National Consolidation and the Promotion of "Progress": Chile, Argentina, and Mexico in the Late Nineteenth Century

Conference on Latin American History 13
Friday, January 6, 2012: 9:30 AM-11:30 AM
Wrigleyville Room (Chicago Marriott Downtown)
Casey M. Lurtz, University of Chicago Jaclyn Ann Sumner, University of Chicago
Matthew D. Esposito, Drake University

Session Abstract

This panel approaches the late nineteenth century as a moment of national consolidation driven from both the center and the periphery of countries throughout Latin America.  Policies promoting ‘Progress’ and centralization were co-opted, resisted, and integrated in places physically and culturally distant from national capitals. In this discussion, scholars at the beginning and mid-points of their careers will present their current research on three key examples of this moment of consolidation.

By the last decades of the nineteenth century, Latin American countries were pursuing, by all means available to them, a path that would make possible the transition from nations to nation-states. The civil wars that had racked Spanish America since independence were finally winding down and central governments were able to turn their attention to shoring up national borders, promoting internal cohesion amongst their populations, expanding foreign trade, and enhancing global ties. Railroads, factories, and involvement in global commodity markets became the hallmarks of progress, and the strong-arm of authoritarian leaders pursued these aims through intimidation, coercion, and negotiation.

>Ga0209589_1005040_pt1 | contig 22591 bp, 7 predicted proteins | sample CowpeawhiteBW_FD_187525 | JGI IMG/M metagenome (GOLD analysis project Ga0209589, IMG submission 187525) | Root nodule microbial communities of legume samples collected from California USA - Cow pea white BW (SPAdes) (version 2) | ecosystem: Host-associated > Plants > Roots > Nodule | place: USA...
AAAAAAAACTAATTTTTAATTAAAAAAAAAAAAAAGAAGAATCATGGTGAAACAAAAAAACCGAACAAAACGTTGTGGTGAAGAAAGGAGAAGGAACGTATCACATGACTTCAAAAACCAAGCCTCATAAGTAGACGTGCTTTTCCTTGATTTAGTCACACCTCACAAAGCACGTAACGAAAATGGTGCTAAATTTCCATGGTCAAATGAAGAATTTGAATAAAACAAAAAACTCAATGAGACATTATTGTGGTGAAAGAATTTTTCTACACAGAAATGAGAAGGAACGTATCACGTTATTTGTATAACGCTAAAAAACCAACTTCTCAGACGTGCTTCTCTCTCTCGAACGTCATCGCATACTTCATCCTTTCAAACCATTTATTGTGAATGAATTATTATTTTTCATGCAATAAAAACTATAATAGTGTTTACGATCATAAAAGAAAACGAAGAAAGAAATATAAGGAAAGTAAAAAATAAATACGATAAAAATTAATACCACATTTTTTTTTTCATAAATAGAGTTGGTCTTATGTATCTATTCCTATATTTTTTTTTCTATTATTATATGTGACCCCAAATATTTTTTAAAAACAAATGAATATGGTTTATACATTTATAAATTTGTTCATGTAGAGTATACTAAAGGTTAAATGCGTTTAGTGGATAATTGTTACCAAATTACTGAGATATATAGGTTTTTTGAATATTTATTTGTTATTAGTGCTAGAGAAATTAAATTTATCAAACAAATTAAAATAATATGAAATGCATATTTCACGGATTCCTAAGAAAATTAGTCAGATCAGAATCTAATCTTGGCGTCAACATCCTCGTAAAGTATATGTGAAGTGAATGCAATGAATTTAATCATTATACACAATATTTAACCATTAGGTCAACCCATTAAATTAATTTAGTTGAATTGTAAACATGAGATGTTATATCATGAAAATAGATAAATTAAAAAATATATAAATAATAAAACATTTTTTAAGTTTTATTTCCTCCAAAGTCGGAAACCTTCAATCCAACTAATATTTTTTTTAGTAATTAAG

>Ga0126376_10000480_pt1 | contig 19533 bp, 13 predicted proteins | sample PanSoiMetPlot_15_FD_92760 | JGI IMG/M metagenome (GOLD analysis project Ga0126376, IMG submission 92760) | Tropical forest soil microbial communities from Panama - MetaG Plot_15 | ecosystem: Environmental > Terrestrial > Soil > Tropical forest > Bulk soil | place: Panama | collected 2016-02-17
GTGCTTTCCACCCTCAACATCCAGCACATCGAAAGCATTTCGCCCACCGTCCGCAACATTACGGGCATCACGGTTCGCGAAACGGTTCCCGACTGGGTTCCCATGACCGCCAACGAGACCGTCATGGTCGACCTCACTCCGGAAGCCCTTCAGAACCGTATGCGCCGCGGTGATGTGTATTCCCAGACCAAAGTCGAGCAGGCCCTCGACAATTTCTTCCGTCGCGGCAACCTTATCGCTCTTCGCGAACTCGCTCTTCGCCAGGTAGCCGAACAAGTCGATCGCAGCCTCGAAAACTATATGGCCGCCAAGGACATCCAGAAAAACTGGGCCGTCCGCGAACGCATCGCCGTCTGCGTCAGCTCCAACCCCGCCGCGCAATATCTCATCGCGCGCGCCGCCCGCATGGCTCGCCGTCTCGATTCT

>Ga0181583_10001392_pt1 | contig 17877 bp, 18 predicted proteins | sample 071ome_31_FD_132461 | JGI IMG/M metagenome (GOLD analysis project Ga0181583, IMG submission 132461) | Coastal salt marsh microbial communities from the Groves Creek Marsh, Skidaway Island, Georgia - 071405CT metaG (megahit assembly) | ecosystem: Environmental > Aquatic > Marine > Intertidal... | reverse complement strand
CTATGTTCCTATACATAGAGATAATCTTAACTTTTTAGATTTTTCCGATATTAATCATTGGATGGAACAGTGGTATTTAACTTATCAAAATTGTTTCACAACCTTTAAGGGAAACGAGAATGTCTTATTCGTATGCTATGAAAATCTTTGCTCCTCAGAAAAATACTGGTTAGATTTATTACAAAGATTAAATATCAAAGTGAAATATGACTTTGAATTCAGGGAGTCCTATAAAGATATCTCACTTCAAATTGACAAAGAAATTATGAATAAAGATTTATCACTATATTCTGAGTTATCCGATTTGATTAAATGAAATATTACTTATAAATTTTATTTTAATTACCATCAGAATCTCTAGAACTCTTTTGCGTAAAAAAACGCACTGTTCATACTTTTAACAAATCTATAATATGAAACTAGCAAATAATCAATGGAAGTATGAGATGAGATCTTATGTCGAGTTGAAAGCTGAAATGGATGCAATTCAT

Our panel will focus on the multitude of processes by which Latin American governments brought disparate regions and communities into the national and global spheres. The papers presented in this panel examine particular moments in the history of Argentina, Chile, and Mexico when the national government and local communities worked to strengthen their ties. These three countries are generally seen to have found success in their late nineteenth century attempts at national consolidation and economic progress, and our projects approach these processes from a number of angles.  Jaclyn Sumner will investigate how Governor Próspero Cahuantzi facilitated new industry and infrastructure in the state of Tlaxcala, Mexico, while also heeding the economic needs and political demands of his rural and indigenous constituents. In his presentation, Samuel Martland will discuss how the uniformity and desirability of the telegraph as it spread to predominantly indigenous regions of Chile created a sense of the nation in places separated by culture and distance from the central government.  Casey Lurtz will follow this idea of technological integration by looking to the improvement of communications and transportation to the coffee regions of southern Chiapas, Mexico as a means for the government to increase the Mexican presence in a zone economically dominated by foreigners.  Finally, Carlos Dimas’s paper will examine the manner by which regional health commissions fomented a bilateral exchange of information and policy between Tucumán and Buenos Aires as Argentina suffered through cholera epidemics.  Three of the presenters are actively researching their dissertations, and this panel will provide a valuable opportunity for an exchange of insights into how to best theorize and move forward with their projects.  Commentary will be provided by Matthew Esposito, whose work on monuments and memorial practices during the Porfirian era explores these processes of consolidation from the center.  Casey Lurtz and Jaclyn Sumner will co-chair.